Information on this web page is general in nature. Descriptions of laws and court procedures are abbreviated. This information is not intended as legal advice. If you do not understand this information or if you need legal advice you should see an attorney.
Payment is Not Guaranteed
Having a civil judgment for money damages in your favor does not guarantee that you will be paid. Although most people with judgments against them pay voluntarily, some do not. Some defendants forget to pay, some do not have enough money to pay, and some simply refuse to pay. There are court procedures for collecting a judgment when a defendant fails to pay.
What can be done to collect my judgment?
You may work with the defendant to collect payment without court intervention or, if necessary, you may follow a court procedure to enforce your judgment.
Negotiate Payment (settlement agreement)
If the defendant is willing to pay, but cannot pay the entire amount all at once, you might consider allowing the person to satisfy the debt by installment payments or by a set date in the future. Or, you might negotiate the transfer of property from the defendant to you instead of money. These types of arrangements are called settlement agreements. If you reach a settlement agreement with the defendant, be sure to write down the terms of your agreement, date it, and have both you and the defendant sign it. Keep a copy of the agreement.
Execution of a Judgment
Using the court system to collect a judgment, also called "executing on a judgment," can be complicated. If you do not understand any part of this information, you should see an attorney.
If a defendant does not pay the judgment and refuses to cooperate, there are court procedures for collecting the judgment. The most commonly used procedure is called execution of a judgment. Before beginning court action, you should try to identify any assets or property belonging to the defendant, determine the location of this property, and identify the defendant's place of employment. Once you have this information, you may proceed to execute on the judgment. See Iowa Code chapters 626 and 654.
You must use the Iowa eFile system to file electronically unless you get permission from the court to file in paper. For instructions on using the Iowa eFile system, see the eFile system instructions and User Guide. File a Praecipe and pay the filing fee. A Praecipe is a legal document that tells the clerk of court to begin the legal process of collecting (executing on) a judgment that the defendant is not paying. The praceipe directs the clerk of court to issue an execution directed to the sheriff of the county where the asset or property is located.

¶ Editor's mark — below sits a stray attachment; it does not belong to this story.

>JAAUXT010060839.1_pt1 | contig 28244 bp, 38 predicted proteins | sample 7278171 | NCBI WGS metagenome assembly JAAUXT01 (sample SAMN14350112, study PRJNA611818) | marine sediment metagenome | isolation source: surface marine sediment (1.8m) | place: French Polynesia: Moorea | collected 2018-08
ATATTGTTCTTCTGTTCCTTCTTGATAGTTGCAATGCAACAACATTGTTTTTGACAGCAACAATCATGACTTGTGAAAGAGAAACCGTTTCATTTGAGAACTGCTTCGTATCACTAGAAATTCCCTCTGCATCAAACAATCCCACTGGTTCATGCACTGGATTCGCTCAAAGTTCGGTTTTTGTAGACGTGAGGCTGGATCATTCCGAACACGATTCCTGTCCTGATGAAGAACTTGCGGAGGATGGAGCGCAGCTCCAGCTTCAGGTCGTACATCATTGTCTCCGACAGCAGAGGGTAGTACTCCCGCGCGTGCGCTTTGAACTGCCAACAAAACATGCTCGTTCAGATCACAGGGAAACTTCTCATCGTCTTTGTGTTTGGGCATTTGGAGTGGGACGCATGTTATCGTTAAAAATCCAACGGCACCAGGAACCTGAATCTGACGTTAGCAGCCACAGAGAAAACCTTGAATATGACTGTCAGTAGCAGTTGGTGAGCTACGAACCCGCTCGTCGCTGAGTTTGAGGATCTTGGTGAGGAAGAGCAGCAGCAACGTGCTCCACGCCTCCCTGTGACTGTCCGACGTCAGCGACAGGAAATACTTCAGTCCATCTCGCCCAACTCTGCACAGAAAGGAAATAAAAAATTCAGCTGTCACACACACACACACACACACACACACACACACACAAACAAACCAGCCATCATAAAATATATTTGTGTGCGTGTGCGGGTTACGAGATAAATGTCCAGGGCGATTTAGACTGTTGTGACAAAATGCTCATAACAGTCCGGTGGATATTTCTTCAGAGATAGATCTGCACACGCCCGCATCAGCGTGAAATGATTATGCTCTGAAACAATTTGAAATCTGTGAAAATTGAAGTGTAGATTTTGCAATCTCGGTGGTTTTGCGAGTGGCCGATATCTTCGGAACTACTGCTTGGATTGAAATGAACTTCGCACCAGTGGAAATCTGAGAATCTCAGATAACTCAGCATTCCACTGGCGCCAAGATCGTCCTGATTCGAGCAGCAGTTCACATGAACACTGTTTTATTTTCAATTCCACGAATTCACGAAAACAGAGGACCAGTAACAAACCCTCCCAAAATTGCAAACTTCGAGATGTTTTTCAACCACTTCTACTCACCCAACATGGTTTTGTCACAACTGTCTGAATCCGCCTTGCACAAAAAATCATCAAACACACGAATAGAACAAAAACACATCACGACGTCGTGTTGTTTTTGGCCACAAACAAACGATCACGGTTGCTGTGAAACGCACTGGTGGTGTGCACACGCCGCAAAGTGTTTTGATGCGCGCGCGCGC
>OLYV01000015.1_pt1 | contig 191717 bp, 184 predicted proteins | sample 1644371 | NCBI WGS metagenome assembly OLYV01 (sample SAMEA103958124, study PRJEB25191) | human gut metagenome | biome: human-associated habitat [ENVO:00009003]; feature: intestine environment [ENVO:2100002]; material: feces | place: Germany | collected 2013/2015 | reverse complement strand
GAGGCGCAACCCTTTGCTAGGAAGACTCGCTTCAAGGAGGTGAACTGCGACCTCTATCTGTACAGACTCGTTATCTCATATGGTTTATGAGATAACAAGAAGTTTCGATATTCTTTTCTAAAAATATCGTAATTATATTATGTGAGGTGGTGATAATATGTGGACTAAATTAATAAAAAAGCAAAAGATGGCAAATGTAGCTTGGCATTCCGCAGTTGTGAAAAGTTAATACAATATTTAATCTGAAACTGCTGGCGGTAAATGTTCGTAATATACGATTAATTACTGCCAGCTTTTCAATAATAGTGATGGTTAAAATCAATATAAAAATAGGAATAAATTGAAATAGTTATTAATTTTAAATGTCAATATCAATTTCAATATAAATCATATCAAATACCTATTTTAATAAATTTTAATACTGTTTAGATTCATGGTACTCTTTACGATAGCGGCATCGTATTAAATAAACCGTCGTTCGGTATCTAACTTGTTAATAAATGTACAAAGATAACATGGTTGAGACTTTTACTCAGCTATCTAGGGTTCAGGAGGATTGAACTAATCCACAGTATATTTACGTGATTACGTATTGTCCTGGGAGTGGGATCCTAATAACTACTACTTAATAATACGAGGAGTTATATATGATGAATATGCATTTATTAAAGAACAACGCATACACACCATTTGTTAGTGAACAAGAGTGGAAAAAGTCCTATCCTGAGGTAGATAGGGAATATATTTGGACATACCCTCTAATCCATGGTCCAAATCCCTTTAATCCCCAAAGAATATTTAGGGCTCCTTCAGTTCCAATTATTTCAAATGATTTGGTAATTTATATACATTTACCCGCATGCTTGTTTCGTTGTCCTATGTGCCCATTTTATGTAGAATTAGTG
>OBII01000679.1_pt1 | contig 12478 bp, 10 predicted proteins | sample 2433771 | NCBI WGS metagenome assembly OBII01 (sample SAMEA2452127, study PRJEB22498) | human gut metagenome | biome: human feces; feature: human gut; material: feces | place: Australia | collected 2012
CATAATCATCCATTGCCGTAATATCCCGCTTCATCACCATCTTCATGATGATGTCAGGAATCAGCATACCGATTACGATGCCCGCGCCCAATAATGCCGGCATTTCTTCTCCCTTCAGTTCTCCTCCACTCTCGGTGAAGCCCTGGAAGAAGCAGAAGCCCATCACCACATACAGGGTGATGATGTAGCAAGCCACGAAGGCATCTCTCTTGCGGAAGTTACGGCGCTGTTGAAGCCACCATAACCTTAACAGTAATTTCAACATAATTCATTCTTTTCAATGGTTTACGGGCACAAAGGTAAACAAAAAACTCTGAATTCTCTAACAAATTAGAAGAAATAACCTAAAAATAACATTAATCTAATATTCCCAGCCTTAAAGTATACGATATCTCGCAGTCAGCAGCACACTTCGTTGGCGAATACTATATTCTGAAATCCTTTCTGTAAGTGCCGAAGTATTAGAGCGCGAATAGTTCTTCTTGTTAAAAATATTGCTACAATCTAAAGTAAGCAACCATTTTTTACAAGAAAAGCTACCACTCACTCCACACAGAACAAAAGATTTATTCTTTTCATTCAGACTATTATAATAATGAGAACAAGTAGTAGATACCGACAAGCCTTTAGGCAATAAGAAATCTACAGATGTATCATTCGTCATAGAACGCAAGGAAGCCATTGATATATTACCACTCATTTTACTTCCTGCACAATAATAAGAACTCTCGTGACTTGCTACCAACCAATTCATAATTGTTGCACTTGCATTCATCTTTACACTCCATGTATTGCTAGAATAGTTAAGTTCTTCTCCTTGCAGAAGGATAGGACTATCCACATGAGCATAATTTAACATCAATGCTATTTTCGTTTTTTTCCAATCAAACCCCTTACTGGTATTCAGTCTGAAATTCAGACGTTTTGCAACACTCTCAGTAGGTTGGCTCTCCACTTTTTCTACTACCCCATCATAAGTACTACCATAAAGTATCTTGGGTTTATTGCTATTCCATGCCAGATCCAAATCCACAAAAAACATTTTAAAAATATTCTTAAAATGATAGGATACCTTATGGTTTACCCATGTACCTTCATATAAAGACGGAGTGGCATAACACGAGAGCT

The clerk will prepare and issue a document that indicates the entry and amount of judgment and directs the county sheriff to seize the defendant's specific property or assets or garnish (take a portion of) the defendant's wages (general execution). If an execution involves real estate, you need to provide the clerk with a legal description of the property.
The sheriff will serve execution papers on anyone who holds assets belonging to the defendant, such as a bank, credit union, or other financial institution, or the defendant's employer. The sheriff may collect payment or seize personal property, or if real estate is involved the sheriff may initiate a sale of the property
The sheriff will turn over any payments taken from the defendant to the clerk. You must electronically file a request for an order "condemning" the funds held by clerk. The court will then order the clerk to pay you the amounts collected by the sheriff. You must pay the sheriff's fee. The sheriff will continue collection efforts until the judgment is satisfied or for a 120-day period. If the judgment is not fully satisfied within 120 days, you may repeat the process.
A debtor's exam is a way to find out what property or assets the defendant has that can be used to pay you for the judgment. It can be used if you ("judgement creditor") have obtained a judgment against the defendant ("judgment debtor") and have attempted an execution on the judgment, but the judgment debtor still has not paid the debt. In this situation, you can file a request for a debtor's exam. You and the judgment debtor will have to appear in court where you may question the judgment debtor under oath regarding the amount and location of the judgment debtor's assets (e.g., bank accounts, real property). See Iowa Code chapter 630.